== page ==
September 13, 2011 13:33 Age: 3 yrs

Donor Support Funds Summer Pro Bono Work for 30 Emory Law Students

Thirty Emory Law students spent the summer volunteering in public interest jobs across the country and abroad. Their community service was possible through donor support of the Emory Public Interest Committee’s (EPIC) Summer Grant Program.

EPIC, a student-run organization, administers grants of up to $5,000 to support law students who accept volunteer positions in the field of public interest law. The grant program placed students in jobs in from Atlanta to Egypt, working in disciplines that included international human rights and environmental law. Each grant funds 10 weeks of full-time work.

The grants are critical for students to build a public interest career, said EPIC President Kristen Tullos 12L.

“We want students to be able to accept the summer job that offers the most valuable experience, regardless of the paycheck,” Tullos said. The list of participating organizations testifies to the diverse and valuable experience the grants provide, she added.

Dan Hougendobler 12L 12PH worked with the Medicines Patent Pool in Geneva. "I previously had experiences working with global health issues in the field in South Africa, Rwanda and Haiti but had never had the chance to work on large-scale policy change. Thanks to the EPIC grant, I have been able to spend the summer working at the global level to shape policy that could potentially impact millions of HIV/AIDS patients," Hougendobler said.

Molly Parmer 12L worked in the DeKalb County Public Defender’s Office and was sworn in under Georgia's third-year practice act.

“From making contact with a client for the first time, through trial and sentencing, I was able to fully represent indigent individuals charged with criminal offenses,” Parmer said. “My favorite part of this internship was helping those who need it most and doing it to the best of my ability."

Will Romine 12L had previously served in the Peace Corps in Kyrgyzstan. This summer, he returned there to volunteer at the Rural Development Fund in Bishkek. He worked with an attorney on analysis of the country’s forestry laws, which he later applied in field research.

“Kyrgyzstan is a land where custom and interpersonal relations often trump law,” Romine said. “The most valuable aspect of my job was to interview those affected by the forest laws and see how these two factors influenced compliance, or noncompliance, with the laws on the book.”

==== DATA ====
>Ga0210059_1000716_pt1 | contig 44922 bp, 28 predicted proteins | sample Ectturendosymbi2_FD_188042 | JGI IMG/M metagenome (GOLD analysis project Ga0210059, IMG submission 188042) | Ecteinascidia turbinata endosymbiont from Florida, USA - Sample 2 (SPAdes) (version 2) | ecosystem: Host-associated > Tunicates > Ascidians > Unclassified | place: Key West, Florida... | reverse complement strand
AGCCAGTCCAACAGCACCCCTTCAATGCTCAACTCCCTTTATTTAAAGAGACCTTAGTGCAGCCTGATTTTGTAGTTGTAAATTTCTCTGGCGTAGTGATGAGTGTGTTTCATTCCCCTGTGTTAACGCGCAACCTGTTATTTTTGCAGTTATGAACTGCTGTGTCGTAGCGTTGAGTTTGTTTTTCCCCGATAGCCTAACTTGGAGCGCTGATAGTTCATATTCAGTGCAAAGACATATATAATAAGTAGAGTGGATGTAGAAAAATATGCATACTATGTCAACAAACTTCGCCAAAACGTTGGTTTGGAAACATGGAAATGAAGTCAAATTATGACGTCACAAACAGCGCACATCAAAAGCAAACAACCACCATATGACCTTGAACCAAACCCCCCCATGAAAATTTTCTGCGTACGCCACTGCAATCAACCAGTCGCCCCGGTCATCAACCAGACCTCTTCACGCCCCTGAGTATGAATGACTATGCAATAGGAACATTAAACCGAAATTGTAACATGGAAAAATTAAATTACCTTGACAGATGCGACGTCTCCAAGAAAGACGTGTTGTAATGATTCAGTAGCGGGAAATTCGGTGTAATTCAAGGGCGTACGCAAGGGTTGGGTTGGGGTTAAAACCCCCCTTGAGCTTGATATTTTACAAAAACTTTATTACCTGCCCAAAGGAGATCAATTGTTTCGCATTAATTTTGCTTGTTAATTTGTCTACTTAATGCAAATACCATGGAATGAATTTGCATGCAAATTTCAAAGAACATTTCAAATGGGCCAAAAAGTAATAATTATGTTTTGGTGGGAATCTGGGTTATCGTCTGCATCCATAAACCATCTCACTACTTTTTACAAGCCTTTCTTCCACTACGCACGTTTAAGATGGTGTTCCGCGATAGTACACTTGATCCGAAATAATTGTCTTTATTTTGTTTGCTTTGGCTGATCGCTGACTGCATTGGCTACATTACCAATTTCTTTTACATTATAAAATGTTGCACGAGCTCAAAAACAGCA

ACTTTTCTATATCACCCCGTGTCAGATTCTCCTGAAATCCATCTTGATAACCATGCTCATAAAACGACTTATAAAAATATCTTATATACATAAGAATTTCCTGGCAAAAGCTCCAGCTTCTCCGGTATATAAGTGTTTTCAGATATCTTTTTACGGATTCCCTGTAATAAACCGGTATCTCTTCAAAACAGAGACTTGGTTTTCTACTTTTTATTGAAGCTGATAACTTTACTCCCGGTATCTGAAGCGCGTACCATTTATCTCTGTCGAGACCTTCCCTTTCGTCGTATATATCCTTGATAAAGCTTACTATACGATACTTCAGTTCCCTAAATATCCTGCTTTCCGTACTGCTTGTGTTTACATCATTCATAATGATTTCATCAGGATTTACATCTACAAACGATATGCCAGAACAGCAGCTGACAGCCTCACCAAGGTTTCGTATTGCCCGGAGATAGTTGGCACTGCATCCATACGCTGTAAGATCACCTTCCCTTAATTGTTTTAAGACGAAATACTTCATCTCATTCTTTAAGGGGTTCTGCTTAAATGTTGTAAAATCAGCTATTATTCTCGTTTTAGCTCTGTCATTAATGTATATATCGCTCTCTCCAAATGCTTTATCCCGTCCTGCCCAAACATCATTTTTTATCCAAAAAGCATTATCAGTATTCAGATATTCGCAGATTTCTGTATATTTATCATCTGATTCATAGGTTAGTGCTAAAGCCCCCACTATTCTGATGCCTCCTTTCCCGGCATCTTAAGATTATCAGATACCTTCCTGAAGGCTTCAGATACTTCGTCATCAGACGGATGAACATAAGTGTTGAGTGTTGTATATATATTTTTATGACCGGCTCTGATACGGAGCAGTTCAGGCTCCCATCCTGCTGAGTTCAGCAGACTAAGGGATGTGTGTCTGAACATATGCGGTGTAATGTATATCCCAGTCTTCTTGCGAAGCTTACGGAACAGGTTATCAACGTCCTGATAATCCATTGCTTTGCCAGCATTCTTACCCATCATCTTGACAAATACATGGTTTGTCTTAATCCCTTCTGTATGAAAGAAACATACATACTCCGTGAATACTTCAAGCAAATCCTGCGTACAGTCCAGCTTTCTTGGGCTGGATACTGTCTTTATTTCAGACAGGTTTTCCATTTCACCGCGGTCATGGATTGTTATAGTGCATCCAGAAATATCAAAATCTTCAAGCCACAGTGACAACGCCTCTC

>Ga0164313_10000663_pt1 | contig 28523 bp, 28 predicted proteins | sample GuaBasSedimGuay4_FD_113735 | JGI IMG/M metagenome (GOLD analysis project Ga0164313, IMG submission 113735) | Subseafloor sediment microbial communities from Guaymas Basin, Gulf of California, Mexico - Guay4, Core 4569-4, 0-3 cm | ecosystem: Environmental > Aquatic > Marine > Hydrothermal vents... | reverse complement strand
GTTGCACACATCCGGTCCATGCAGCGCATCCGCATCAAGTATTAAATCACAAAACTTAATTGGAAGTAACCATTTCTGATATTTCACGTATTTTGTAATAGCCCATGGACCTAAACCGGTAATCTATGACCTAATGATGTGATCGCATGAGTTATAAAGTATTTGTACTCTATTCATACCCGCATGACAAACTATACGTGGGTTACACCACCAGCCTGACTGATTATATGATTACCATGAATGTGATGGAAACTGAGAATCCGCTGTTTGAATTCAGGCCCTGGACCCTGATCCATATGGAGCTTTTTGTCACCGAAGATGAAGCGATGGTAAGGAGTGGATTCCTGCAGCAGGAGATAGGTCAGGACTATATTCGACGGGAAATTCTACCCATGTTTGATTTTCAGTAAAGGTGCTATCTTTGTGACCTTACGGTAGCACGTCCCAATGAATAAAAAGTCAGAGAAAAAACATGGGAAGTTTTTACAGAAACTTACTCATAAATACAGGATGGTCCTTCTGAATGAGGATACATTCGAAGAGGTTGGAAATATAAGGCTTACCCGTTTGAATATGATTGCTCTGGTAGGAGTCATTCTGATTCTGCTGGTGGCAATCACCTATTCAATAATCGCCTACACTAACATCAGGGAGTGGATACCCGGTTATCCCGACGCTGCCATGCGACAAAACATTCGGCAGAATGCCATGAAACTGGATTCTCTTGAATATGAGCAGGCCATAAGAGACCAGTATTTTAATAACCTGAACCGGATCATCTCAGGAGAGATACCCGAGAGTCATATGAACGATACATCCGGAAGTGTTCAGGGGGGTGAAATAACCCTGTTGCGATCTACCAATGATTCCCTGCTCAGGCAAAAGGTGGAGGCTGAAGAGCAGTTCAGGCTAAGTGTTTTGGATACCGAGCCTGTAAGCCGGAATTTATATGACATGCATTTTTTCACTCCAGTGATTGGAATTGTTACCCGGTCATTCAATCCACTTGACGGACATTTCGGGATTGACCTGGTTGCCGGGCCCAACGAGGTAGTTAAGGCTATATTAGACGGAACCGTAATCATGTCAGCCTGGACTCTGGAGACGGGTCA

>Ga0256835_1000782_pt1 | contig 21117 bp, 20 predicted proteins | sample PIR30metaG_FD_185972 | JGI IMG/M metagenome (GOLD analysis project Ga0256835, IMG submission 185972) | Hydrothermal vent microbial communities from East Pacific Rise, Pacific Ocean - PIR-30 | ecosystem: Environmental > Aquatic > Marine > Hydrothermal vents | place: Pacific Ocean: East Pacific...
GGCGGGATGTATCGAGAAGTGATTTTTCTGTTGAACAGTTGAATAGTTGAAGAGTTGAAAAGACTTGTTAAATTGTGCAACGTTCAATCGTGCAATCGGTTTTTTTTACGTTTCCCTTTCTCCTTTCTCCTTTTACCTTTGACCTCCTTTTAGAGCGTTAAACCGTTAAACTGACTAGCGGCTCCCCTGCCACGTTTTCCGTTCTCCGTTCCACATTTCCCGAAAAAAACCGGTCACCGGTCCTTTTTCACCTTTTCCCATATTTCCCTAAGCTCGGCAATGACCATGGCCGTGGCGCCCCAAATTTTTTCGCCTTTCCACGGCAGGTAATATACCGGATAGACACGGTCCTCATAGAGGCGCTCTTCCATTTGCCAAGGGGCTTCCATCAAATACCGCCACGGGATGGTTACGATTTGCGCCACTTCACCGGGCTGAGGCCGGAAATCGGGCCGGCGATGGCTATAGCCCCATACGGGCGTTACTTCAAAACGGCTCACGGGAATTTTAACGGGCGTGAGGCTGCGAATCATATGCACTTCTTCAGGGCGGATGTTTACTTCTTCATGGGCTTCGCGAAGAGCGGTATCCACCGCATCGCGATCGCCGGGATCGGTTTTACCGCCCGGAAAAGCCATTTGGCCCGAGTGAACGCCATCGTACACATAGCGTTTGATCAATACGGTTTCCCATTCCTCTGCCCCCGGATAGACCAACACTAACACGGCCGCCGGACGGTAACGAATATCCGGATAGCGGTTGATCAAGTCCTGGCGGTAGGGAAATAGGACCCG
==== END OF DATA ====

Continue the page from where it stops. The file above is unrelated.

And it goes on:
In 2011, 59 applicants met all the qualifications for consideration, Tullos said. The application stipulations require a demonstrated commitment to public service prior to seeking funding. Students must secure a public interest job and certify they have completed at least 30 volunteer hours to apply.

EPIC ‘s annual Inspiration Awards ceremony is the major fundraiser supporting the grants, Tullos said. In 2011, more than $130,000 was raised. Other revenue sources were book and T-shirt sales. Also, Emory Law contributed $11,000 toward employer payroll taxes, she said.

A list of this year’s recipients and their project workplace follows.

2011 EPIC Summer Grant Recipients

  • Grace Akan, Southern Public Defender Training Center; Atlanta
  • Caleb Avraham, Fulton County Public Defender’s Office; Atlanta
  • Sarah Austin, Atlanta Legal Aid Society; Atlanta
  • Jennifer Bellis, Southern Environmental Law Center; Atlanta
  • Jordan Clark, Latin American Association, Immigration Services; Atlanta
  • Ruth Dawson, National Partnership for Women & Families; Washington, D.C.
  • Shoshana Elon, U.S. Equal Employment Opportunity Commission; Atlanta
  • Chelsea Feustel, Atlanta Legal Aid Society; Atlanta
  • Jasmine Gibbs, U.S. Department of Education, Office for Civil Rights; Boston
  • Rachel Gordon, Orleans Public Defenders; New Orleans
  • Ilan Grapel, Resettlement Legal Aid Project; Cairo
  • Dan Hougendobler, Medicines Patent Pool; Geneva
  • Jennifer Kidwell, Oklahoma Indian Legal Services; Oklahoma City
  • Heather Little, Cook County Public Defender; Chicago
  • Aalia Maan, Rene Cassin — The Jewish Voice for Human Rights; London
  • Leonard Mathis Jr., Fulton County Office of the Child Attorney; Atlanta
  • Molly Parmer, DeKalb County Public Defender’s Office; Decatur, Ga.
  • Ashley Payne, U.S. Attorney’s Office, Southern District of New York; New York
  • Ritu Rana, Humane Society of the United States; Washington, D.C.
  • Elizabeth Redpath, Lambda Legal; Atlanta
  • Will Romine, Rural Development Fund; Bishkek, Kyrgyzstan
  • Sarah Ross-Benjamin, Cobb County District Attorney’s Office; Marietta, Ga.
  • Tamara Schiff, Western Shoshone Defense Project; Crescent Valley, Nev.
  • James Thomas, Office of the Colorado State Public Defender; Fort Collins, Colo.
  • Kate Thompson, U.S. Commission on Civil Rights; Washington, D.C.
  • Kristen Tullos, National Law Center on Homelessness & Poverty; Washington, D.C.
  • Sara Warren, Upper Chattahoochee Riverkeeper; Atlanta
  • Jennifer Williams, U.S. Equal Employment Opportunity Commission; Atlanta
  • Andrea Wood, Public Defender Service for the District of Columbia; Washington, D.C.
  • Katherine Wu, Center for Medicare Advocacy; Washington, D.C.
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